Sept. 20 2016
So asks Daniel Doron, noting that there is scarcely a head of state or diplomat who, while professing loyalty to the “two-state solution,” devotes any attention to this question. If the performance of the Palestinian Authority is a guide, the answer is not promising:
[The Oslo Accords] enabled Yasir Arafat to establish a corrupt dictatorship whose energies were directed at the destruction of Israel no matter the cost to the disenfranchised poor in the Palestinian territories. The Palestinians had enjoyed relative freedom and prosperity under a mostly benign Israeli occupation. Under Arafat they experienced an iron fist as he jailed, tortured, and murdered any who opposed him (and many he only imagined opposed him).
One of Arafat’s first actions was to destroy the economic “peace process” begun in 1967, when Israel occupied the West Bank and Gaza, a process of informal reconciliation through economic cooperation that lasted twenty years. . . .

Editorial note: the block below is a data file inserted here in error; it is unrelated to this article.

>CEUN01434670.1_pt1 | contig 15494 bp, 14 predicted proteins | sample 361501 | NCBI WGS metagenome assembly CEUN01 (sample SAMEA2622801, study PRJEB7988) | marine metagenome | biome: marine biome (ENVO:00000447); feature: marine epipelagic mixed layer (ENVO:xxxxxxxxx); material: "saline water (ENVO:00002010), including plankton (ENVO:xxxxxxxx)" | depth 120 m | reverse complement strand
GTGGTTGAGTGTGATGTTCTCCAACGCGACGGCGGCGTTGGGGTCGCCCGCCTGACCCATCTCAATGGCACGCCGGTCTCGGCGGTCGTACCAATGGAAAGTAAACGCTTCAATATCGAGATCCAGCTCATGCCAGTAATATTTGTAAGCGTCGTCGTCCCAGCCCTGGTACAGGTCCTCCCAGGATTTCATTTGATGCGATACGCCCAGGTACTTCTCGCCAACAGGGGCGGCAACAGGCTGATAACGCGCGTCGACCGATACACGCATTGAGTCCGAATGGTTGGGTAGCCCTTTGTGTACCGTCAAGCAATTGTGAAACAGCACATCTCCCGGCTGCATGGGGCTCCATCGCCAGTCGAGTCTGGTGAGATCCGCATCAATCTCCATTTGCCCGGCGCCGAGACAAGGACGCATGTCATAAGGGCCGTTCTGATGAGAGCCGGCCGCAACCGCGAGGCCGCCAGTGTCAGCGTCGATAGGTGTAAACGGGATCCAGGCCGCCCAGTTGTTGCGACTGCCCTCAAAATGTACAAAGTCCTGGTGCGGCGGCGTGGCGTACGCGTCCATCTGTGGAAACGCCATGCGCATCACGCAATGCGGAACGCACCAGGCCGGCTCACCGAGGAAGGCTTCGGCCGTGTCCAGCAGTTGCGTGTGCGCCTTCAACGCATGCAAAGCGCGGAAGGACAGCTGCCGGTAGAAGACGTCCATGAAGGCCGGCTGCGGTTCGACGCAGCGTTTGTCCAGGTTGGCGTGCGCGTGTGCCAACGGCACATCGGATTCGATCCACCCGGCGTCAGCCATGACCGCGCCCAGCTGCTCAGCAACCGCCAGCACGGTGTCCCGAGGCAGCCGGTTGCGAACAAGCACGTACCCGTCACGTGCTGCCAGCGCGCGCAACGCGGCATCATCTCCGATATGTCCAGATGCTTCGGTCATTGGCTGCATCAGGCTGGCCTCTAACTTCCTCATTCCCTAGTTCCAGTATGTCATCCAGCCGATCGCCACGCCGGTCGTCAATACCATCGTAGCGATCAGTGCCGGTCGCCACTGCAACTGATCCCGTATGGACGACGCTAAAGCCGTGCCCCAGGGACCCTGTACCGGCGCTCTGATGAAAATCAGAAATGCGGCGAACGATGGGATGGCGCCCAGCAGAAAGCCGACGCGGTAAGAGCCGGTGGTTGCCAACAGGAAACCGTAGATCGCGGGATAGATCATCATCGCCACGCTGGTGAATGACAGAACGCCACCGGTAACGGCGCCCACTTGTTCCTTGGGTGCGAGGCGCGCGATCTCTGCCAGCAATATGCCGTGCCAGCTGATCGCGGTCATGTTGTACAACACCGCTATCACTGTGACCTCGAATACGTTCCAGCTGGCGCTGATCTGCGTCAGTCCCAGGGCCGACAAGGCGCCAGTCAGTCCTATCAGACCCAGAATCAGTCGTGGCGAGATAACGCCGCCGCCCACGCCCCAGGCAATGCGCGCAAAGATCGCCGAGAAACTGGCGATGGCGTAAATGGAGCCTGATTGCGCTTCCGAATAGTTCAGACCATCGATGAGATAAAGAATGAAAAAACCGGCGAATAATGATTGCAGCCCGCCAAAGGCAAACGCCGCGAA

There were remarkably few terrorist attacks during this period. The few that occurred were mostly perpetrated by PLO hirelings. Not that the Palestinians were enamored of Israeli occupation: no one likes to live under occupation, even a relatively benign one. But, realizing the economic and social benefits it brought them, many Palestinians found the occupation a lesser evil and learned to live with it. . . .
After Oslo, [by contrast], the Palestinians were subjected to . . . a kleptocracy run by Arafat. To this day, the Palestinian Authority continues to rob, oppress, and impoverish its citizens. . . .
Peace can still be resuscitated, but not while the Palestinian Authority continues to be supported by billions from U.S. and European taxpayers. Only then will decent Palestinians, now terrorized into silence, be able to build a civil society, the basis for a better life and a healthy polity. Such a civil society would negotiate a real and lasting peace with Israel.